– A USD 300 million project in Bolivia will contribute to increasing food security, market access, and the adoption of climate-smart agricultural practices.
-A $315 million loan to support Chad, Ghana and Sierra Leone to increase their preparedness for food insecurity and improve the resilience of their food systems.
– A USD 130 million loan to Tunisia aimed at reducing the impact of the war in Ukraine by financing vital soft wheat imports and providing emergency support to cover barley imports for dairy and seed production for small farmers for the upcoming planting season.
-The $3 billion Enhancing Food Systems Resilience in Eastern and Southern Africa program is helping countries in both regions increase the resilience of their food systems and their ability to respond to rising food insecurity.
Fourth: The Egyptian state’s efforts to confront the food crisis
The Egyptian state seeks to confront the food crisis by exerting more efforts through the following:
1- Reclaiming more agricultural lands, as the cultivated land area in Egypt increased by about 9% to reach 9.7 million acres in 2021, compared to 8.9 million acres in 2014. The 2023/22 plan aims to increase the agricultural area by half a million acres within the scope of projects Horizontal expansion, which includes the Mostaqbal Egypt and the New Delta project on the Dabaa axis in the northwestern coast, the Toshka development project south of the New Valley, and the East Owainat project in the southwestern part of the Western Desert.
2- Increasing the self-sufficiency of some strategic crops by expanding agriculture and reclaiming more land, as the state aims to increase the area planted with wheat by about one and a half million acres over the next two years to reach self-sufficiency to 65% by 2025.
3- Providing maximum support to the agricultural sector and farmers, and continuing to develop the contract farming system to encourage the expansion of strategic crop cultivation.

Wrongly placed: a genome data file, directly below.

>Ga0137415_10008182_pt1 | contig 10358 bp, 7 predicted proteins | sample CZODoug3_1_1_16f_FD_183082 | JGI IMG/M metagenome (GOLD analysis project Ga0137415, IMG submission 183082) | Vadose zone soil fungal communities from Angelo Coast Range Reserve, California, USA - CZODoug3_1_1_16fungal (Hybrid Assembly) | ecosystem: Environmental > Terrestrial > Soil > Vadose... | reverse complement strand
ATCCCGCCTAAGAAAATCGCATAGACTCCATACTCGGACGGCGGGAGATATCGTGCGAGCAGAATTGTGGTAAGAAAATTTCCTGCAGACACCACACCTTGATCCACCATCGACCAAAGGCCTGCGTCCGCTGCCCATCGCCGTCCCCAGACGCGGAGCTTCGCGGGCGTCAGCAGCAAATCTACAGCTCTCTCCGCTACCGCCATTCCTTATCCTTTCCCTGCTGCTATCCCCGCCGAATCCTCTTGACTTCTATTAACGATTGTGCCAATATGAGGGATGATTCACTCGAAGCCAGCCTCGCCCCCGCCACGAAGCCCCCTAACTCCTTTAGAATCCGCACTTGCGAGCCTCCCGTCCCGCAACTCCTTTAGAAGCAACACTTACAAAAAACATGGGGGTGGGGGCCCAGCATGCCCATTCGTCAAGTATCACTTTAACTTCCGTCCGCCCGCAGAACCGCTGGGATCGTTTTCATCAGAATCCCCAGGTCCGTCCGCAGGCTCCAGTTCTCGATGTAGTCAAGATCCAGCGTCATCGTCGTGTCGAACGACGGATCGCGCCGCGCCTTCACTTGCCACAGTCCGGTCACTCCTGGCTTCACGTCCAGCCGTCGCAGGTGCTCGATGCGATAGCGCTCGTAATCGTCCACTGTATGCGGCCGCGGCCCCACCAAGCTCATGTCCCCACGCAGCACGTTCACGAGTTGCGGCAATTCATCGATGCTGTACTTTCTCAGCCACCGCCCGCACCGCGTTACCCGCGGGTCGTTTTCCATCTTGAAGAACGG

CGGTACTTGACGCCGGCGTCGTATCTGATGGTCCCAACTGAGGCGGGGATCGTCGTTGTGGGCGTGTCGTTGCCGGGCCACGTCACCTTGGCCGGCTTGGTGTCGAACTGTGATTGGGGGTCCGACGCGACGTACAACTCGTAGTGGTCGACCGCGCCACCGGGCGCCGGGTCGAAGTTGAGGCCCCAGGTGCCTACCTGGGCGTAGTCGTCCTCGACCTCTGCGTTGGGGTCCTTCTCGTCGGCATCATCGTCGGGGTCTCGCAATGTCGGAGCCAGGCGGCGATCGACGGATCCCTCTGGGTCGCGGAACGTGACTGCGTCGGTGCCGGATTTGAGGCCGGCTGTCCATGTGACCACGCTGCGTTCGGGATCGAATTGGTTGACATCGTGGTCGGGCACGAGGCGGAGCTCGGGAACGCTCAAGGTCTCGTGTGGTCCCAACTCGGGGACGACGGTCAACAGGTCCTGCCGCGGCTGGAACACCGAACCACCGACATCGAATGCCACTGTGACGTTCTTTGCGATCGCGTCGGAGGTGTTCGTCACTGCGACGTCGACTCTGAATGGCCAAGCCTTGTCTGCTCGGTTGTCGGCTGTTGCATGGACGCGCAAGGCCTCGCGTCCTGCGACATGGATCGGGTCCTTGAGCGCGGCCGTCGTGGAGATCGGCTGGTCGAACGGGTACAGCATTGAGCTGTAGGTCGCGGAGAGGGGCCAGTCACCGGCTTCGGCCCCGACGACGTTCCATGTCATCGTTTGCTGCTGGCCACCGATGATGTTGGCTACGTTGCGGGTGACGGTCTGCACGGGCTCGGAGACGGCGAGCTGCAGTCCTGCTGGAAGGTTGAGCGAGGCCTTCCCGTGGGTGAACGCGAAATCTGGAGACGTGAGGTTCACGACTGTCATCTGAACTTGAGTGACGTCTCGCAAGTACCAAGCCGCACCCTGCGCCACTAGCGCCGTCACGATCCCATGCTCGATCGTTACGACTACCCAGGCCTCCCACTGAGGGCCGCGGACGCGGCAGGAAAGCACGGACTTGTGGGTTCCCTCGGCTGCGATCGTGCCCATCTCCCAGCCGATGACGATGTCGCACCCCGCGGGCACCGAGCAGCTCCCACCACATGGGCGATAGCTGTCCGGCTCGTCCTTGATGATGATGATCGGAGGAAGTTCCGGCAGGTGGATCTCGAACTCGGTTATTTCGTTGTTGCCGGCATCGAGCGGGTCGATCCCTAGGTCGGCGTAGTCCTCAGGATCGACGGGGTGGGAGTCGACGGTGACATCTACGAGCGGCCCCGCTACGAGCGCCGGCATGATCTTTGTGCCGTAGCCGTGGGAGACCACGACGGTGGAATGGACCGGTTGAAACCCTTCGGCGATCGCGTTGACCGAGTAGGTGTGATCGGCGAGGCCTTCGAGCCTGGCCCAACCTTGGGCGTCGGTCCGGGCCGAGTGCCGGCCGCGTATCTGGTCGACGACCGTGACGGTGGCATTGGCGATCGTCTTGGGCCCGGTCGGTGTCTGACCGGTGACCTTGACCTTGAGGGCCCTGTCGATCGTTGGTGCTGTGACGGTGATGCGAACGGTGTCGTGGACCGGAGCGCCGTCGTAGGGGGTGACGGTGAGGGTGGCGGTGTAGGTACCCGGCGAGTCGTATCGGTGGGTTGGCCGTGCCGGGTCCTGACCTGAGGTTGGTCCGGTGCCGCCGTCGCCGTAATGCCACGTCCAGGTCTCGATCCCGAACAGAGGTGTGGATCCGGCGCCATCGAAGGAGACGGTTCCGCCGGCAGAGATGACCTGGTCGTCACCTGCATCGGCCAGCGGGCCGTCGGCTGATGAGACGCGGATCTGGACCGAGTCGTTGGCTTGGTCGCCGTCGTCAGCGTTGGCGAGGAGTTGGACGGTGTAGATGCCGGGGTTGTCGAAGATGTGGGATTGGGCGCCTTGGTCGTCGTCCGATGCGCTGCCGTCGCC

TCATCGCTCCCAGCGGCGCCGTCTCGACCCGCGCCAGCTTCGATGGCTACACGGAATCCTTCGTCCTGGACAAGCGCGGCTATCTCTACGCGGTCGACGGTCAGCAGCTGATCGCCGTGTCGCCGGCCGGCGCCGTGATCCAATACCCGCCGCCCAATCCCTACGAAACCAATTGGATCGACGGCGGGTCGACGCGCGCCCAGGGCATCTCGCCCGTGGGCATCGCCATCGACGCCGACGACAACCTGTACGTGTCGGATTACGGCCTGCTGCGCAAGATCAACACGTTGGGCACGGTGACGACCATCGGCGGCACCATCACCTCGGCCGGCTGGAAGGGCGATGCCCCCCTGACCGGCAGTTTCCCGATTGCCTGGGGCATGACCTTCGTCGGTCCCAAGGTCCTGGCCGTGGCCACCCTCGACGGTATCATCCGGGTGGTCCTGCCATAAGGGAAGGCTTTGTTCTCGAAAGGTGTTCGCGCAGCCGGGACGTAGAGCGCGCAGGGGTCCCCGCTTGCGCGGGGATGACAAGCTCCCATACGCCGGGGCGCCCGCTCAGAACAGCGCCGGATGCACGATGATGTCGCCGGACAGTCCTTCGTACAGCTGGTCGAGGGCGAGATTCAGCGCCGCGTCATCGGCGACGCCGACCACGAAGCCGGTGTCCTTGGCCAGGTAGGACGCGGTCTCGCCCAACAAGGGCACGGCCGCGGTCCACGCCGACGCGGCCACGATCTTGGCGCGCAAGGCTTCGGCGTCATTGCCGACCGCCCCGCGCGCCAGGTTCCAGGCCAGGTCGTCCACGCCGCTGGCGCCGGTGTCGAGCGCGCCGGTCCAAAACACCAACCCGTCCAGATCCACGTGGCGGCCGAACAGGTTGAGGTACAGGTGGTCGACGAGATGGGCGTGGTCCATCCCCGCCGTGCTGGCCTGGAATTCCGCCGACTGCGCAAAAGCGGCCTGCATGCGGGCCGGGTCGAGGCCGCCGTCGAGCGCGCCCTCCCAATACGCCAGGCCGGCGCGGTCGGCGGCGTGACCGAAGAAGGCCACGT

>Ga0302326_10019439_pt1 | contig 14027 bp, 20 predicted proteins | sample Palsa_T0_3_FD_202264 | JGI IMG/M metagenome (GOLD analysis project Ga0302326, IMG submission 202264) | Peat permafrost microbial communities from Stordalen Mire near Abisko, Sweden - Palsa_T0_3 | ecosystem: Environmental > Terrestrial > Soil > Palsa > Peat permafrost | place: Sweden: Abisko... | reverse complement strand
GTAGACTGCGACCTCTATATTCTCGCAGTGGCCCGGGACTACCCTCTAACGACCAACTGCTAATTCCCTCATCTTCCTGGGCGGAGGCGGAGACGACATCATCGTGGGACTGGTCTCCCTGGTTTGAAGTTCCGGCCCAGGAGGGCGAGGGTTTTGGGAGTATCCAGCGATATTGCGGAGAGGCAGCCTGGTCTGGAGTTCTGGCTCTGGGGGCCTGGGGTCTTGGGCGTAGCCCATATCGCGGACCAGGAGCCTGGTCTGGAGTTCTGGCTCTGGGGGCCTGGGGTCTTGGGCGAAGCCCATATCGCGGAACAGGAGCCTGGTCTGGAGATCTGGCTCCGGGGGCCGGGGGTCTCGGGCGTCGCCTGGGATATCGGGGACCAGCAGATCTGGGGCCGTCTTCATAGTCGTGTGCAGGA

4- implementation of a number of projects in the field of livestock development and maximization of its products. These projects are represented in the establishment of several farms for breeding and fattening cattle of meat breeds and other farms for raising dairy cattle and the establishment of integrated modern automated slaughterhouses in addition to factories for various dairy products.
5-the implementation of giant projects for the development of fish resources in Ghalioun, Fayrouz and Dibba, made Egypt ranked first in Africa in the field of fish farming, and the sixth globally, as the output from fish farming areas in the country has been increased from 1.1 million tons in 2014 to 2 million tons so far.
6-Implementation of the “European Union support for food security in Egypt” program funded by a grant of 100 million euros. Projects related to the remaining amount, estimated at 60 million euros, are being agreed upon. This is to meet the challenges of food security resulting from the Russian-Ukrainian war, in addition to strengthening national efforts in the field of grain production and storage, stimulating climate resilience and increasing strategic grain storage capacities.
7- The current development cooperation portfolio between Egypt and the European Union has amounted to about 3 billion euros. These projects are financed through European financing mechanisms within the framework of bilateral and regional cooperation, and the Blended Finance mechanism.
8– Three phases of the debt swap program for development between Egypt and Italy have been implemented, at a value of 350 million euros, through which 106 projects will be financed in the following sectors: food security, education, agriculture, civil society, environment and cultural heritage.